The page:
The Greatness of Gratitude

“Gratitude unlocks the fullness of life. It turns what we have into enough, and more.”
~
Melody Beattie

Thanksgiving is coming up—one of the most beautiful days of the year!

leavesThanksgiving Day is an extremely important holiday in the United States.

Always celebrated on the fourth Thursday of November, it is a day to enjoy the bounty of life and the beauty of a home-cooked meal with loved ones.

It is a time to be grateful for everything we have.

Let’s learn a little bit more about the roots of this famous celebration.

The History of Thanksgiving

leafIn September 1620, a small ship called the Mayflower left Plymouth, England and headed to America. It was carrying 102 passengers, a mix of religious separatists who were seeking a place to practice their faith freely, and other individuals who were seduced by the New World’s promise of prosperity.

Their trip was a treacherous one, lasting 66 days. When they finally arrived, they dropped anchor in Cape Cod, far north of their planned destination, which was the mouth of the Hudson River.

During the first brutal winter, most of the colonists remained on the ship and suffered exposure, scurvy, and outbreaks of various diseases. In fact, only half the original passengers lived to see that first New England spring.

In March they went ashore and started building the village of Plymouth in earnest. They were helped by a Native American named Squanto, who taught them how to cultivate corn, extract sap from maple trees, catch fish, and avoid poisonous plants.

Squanto also was instrumental in helping the Pilgrims form a strong bond with the local tribe (the Wampanoag)—a relationship that would endure for more than 50 years.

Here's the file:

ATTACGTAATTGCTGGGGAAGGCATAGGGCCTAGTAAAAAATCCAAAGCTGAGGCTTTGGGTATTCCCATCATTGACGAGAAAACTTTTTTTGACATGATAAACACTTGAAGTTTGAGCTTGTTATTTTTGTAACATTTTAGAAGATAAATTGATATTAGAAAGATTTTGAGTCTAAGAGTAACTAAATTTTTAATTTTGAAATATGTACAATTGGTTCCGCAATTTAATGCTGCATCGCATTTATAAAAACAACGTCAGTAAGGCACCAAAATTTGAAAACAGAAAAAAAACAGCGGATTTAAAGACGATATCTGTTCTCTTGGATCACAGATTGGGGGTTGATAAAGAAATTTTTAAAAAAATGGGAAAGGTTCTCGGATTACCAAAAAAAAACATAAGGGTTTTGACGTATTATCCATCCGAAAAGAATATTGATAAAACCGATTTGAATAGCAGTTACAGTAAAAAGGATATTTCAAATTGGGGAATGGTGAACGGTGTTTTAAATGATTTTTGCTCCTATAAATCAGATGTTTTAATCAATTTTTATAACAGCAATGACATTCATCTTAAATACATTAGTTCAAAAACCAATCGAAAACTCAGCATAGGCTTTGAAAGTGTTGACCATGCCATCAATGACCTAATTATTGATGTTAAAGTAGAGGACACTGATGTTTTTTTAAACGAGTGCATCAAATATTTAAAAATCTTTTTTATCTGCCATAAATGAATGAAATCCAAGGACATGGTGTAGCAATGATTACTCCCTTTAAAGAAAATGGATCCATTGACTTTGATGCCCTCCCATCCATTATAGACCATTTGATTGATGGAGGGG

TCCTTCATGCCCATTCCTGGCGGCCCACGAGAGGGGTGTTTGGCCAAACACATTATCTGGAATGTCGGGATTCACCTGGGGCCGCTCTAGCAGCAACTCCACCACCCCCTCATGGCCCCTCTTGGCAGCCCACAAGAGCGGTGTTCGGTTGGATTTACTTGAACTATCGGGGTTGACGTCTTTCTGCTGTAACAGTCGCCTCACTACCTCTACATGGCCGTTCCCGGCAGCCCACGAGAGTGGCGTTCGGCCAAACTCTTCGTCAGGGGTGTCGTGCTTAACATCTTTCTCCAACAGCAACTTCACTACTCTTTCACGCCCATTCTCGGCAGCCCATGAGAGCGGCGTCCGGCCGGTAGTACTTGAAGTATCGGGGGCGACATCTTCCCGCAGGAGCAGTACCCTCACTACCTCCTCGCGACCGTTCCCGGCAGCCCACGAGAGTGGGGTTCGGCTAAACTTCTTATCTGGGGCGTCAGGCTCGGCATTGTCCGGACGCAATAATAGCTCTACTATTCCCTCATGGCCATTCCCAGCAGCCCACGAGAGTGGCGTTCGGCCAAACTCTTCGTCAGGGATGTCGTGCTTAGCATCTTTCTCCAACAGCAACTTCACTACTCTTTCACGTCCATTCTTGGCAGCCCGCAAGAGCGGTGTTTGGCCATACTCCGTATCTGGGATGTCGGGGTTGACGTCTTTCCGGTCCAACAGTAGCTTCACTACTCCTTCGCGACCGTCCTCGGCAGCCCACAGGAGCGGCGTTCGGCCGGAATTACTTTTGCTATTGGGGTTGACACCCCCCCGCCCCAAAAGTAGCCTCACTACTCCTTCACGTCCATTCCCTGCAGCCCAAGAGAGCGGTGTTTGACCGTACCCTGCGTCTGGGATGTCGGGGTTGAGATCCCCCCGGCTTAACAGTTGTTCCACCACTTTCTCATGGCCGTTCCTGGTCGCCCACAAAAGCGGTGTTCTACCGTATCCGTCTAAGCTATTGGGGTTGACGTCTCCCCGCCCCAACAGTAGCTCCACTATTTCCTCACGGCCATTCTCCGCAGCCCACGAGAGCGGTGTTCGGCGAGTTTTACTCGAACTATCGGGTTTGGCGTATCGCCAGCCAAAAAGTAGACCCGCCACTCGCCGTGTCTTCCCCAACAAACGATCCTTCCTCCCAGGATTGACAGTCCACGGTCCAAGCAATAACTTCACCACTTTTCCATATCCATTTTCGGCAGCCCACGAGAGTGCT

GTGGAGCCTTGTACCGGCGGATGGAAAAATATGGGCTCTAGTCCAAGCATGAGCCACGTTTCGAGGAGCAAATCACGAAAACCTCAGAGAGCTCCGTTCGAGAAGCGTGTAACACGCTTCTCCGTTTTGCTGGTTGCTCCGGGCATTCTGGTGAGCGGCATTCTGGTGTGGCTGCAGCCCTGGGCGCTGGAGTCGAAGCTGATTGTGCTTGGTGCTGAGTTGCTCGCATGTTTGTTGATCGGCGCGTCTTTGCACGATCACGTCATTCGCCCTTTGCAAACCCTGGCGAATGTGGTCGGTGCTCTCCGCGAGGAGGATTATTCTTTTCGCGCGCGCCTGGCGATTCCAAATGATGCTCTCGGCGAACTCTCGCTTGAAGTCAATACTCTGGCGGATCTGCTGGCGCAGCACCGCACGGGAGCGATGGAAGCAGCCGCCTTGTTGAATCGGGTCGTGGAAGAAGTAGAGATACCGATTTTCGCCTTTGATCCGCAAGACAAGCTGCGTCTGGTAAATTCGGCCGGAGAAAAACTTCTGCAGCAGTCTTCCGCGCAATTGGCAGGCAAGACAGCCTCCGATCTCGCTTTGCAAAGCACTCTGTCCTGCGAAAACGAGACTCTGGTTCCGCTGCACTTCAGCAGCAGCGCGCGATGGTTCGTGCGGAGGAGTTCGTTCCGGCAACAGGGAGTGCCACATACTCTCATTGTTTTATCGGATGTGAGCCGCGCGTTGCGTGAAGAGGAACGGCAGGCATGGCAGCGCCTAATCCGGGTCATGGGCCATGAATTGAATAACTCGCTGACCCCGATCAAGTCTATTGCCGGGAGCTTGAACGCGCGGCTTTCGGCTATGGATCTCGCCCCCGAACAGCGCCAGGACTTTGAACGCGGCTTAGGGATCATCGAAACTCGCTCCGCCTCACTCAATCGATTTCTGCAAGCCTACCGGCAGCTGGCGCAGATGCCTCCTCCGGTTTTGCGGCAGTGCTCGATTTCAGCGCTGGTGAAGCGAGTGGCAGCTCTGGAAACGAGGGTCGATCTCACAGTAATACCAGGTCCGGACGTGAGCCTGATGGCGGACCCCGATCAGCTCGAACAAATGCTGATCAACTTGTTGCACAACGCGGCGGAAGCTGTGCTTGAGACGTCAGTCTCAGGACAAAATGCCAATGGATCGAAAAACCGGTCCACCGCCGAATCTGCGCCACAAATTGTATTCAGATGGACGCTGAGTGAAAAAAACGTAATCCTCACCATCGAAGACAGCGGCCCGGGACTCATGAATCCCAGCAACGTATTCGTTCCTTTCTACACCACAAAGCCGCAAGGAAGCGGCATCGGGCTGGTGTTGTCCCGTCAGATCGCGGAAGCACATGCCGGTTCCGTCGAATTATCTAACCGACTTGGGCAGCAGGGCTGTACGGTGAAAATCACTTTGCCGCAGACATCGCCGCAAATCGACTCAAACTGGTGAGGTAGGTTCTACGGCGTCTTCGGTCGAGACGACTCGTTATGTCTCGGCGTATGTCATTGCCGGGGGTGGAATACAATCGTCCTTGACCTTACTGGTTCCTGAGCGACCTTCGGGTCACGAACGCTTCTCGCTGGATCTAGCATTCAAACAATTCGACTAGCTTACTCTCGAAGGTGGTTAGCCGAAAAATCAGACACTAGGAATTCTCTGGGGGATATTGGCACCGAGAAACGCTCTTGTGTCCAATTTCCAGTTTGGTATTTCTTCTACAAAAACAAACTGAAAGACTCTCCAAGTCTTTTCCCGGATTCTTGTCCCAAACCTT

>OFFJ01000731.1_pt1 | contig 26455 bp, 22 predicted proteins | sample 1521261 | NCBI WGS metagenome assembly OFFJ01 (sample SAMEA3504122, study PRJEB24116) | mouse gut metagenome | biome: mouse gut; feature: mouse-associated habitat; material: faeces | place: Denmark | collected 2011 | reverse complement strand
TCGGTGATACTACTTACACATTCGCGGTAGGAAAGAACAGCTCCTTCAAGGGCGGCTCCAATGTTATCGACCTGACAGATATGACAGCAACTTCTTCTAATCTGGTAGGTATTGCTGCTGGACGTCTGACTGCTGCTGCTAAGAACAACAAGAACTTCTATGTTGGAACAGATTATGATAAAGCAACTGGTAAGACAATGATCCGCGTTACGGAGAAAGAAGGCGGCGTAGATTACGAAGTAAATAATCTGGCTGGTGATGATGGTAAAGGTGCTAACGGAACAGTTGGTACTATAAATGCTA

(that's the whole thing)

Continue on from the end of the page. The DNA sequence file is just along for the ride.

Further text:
In November 1621, the Pilgrims, who were delighted that their first corn harvest was successful, decided to celebrate. The feast, which lasted three days, was attended by 53 Pilgrims and 90 Native Americans.

leavesWhile no one is 100 percent certain what was on the menu, historians believe they ate venison, ducks, geese, oysters, and lobster but not turkey.

While Thanksgiving Day was celebrated on and off since 1789, it was not until 1863 that President Abraham Lincoln made it an official federal holiday. Legend has it that the President was convinced to create the holiday through a series of editorials by Sarah Josepha Hale, the author of the classic children’s song “Mary Had a Little Lamb”!

How to Celebrate a Plant-Based Turkey Day

A common question for plant-based eaters is, “How do I celebrate Thanksgiving when I no longer eat the turkey?”

Here are some tips for making Thanksgiving work for your plant-based lifestyle.

  • Plan Ahead: Talk to those who are hosting the gathering well in advance. Let them know what your eating preferences are and, if appropriate, suggest some simple recipes.
  • Bring Your Own Dishes: Another great idea is to bring your own dishes, with enough for everyone to get a taste of how delicious a plant-based Thanksgiving meal can be.
  • Focus on the Positive: Make sure to concentrate on what you CAN eat (versus what you cannot). Eating plant-based is a privilege, and maybe even some of the non-plant-based eaters will get inspired by your enthusiasm.
  • Be Thankful: Since Thanksgiving is a day of gratitude, it is the perfect time to give thanks for your health and how your plant-based lifestyle helps you enjoy a vibrant, healthy life.
  • Dr. Rosane Olivira and Mushroom and Sweet Potato Pot PiesRefrain From Judgment: You will likely share your Thanksgiving festivities with people who eat animal-based foods. Offer encouragement and acceptance, and be willing to answer questions. Remember that everyone is on their own path when it comes to eating choices.

Of course, the best way to enjoy your plant-based Thanksgiving celebration is with great recipes.

Like this one for Mushroom and Sweet Potato Pot Pies!

Happy Thanksgiving to everyone!